Monday, June 4, 2012

Be alert always even in seemingly safe areas

LAST week, the Internet was abuzz with a first account posting by Internet marketeer Chin Xin-Ci who related her experience of being abducted at a shopping complex in Mutiara Damansara.

The story, which was posted on Chin's Facebook page, was titled "30 hours ago, I escaped from being kidnapped". Uploaded in the wee hours of May 29, the story went viral with over 45,000 shares over the next few days.

According to the posting, Chin was abducted from the mall's car park by two men after she had paid for her parking ticket and was about to leave. One of her abductors, armed with a meat cleaver, surprised her when she was putting her stuff into the rear seat. Despite having the cleaver pressed against her throat and realising what was happening, Chin did not appear to panic but put herself in a position to escape without raising the suspicion of her abductors.

As the other abductor who drove the car slowed down to exit the mall's parking lot, Chin saw the opportunity to escape.

She opened the car door, fought with her abductor in the rear seat, and made a run for it. Except for scratches and bruises, Chin was safe. She even managed to post her harrowing experience on Facebook to alert others.

Chin was lucky. Few women, even men, can keep calm under such a stressful condition. Not panicking gave her the clarity of mind to think of an escape when opportunity presented itself. Not many people can react with such presence of mind. What she did was extraordinary.

When we visit a shopping complex or any high traffic area, we are unconsciously reassured by the presence of the crowd, security officers, as well as the sight of closed circuit television cameras (CCTVs). Unless you are sceptical, chances are that you will even believe that someone alert is monitoring the area from the security room. You see it in the movies and often you think it is the same in real life.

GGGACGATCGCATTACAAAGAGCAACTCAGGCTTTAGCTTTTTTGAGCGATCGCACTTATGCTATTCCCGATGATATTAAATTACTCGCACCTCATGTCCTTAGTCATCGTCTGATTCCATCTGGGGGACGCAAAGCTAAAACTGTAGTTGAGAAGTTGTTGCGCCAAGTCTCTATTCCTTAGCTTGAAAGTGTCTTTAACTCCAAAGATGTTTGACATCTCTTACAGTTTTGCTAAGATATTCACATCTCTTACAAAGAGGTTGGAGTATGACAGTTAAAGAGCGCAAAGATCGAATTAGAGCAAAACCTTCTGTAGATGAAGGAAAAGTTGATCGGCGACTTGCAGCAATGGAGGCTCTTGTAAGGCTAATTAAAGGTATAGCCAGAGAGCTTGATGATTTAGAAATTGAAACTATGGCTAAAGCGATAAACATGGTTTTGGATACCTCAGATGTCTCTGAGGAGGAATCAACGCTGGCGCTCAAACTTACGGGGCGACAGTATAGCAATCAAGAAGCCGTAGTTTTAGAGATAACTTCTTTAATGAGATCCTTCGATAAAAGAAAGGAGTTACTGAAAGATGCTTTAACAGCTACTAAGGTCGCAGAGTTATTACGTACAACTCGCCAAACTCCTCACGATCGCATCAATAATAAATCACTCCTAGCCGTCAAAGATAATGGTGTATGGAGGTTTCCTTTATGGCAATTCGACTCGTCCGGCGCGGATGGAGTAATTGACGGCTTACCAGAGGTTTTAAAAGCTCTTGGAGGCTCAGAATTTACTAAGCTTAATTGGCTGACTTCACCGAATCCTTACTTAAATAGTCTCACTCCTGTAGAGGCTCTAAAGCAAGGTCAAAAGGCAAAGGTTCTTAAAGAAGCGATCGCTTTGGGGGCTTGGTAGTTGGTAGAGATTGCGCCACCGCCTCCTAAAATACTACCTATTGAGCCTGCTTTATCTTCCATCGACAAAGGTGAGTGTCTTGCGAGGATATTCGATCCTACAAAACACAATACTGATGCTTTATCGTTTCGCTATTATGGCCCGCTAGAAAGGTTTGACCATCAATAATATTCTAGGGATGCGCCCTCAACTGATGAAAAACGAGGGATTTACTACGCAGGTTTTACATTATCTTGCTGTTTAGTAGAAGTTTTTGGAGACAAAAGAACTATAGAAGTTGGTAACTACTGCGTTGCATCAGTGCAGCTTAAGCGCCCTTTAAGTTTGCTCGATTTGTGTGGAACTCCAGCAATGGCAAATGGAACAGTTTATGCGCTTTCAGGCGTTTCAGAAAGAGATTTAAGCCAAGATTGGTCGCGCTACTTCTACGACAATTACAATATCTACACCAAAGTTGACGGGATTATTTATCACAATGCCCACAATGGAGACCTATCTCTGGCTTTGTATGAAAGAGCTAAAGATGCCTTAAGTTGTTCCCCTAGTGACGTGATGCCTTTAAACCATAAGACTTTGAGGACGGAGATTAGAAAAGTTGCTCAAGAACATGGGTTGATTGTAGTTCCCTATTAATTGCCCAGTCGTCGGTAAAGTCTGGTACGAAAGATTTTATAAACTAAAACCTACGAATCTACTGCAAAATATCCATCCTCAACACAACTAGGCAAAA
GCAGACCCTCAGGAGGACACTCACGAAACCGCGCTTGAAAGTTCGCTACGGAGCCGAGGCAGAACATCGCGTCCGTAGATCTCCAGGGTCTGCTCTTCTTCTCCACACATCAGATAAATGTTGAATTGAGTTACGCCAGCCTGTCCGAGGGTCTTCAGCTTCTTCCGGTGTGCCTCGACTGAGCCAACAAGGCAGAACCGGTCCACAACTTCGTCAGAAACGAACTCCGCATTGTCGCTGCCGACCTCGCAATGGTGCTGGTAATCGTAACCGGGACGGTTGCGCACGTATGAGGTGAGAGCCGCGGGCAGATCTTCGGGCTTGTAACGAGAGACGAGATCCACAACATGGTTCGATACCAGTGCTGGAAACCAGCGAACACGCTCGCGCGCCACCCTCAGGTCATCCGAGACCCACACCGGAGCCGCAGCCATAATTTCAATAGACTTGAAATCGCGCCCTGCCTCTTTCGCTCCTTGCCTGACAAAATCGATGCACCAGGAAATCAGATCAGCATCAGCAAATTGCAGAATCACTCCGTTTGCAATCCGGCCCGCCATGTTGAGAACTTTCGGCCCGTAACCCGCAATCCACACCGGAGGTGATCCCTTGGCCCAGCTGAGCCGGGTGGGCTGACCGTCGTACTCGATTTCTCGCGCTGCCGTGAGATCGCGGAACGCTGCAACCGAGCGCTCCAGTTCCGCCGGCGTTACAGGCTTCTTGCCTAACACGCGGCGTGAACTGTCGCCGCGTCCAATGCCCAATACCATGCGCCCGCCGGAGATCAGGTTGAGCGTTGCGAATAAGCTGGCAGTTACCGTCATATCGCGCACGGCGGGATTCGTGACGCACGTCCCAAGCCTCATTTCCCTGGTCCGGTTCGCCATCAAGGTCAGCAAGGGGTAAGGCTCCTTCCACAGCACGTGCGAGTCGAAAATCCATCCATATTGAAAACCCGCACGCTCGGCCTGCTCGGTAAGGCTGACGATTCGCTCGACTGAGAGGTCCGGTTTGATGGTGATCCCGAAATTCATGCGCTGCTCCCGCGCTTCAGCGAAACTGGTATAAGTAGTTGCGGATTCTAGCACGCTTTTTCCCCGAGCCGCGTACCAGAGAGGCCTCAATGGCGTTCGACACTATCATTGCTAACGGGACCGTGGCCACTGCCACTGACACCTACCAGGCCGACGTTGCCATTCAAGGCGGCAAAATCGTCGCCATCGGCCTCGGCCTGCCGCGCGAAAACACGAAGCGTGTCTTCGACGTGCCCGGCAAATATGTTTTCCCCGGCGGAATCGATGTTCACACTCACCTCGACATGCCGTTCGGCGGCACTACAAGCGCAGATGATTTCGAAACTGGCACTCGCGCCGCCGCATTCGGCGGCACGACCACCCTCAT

Only when cases like Chin's come to light, you begin to think again and start to worry for your safety.

If the Canny Ong tragedy has taught society any lesson, it should be to always tread with caution when in public places, especially dimly-lit and secluded areas like underground car parks and alleys. Those that appear safe may not be, despite what people tell you.

Sure, most shopping complexes in the city have CCTVs and you see them most of the time. Some of us even try to park near the pillars where they were mounted so that thieves will not break into your vehicle and steal your valuables.

But in reality, have you ever wondered if the electronic eyes are in good working condition?

Are they able to capture events that transpired within their scope clearly, under the lowest lighting condition?

Are those manning the CCTVs trained to watch out for suspicious characters and be alert enough to identify a crime in progress? And if such event occurred, how fast would the security personnel come to your aid if you are a victim?

These days, very few shopping complexes position ticket cashiers at the exits of their car parks. To cut costs, electronic payment booths are provided. This system reduces a long queue at the gates and saves the complexes manpower costs.

There is usually CCTVs at exit points but I suspect these are to keep an eye on people who may try to exit without paying.

Without human presence at the exit point, the CCTV recordings may be too late when it comes to preventing a tragedy.

The way I see it, you have to be alert always. Forget about how safe you feel in familiar places.

Keep your eyes on your surroundings at all times. Watch out for anything suspicious even if you choose not to park at a low-lit or secluded end of the car park.

By being alert at all times, you would never know when you might save your own life or that of another person even in the seemingly safe areas.

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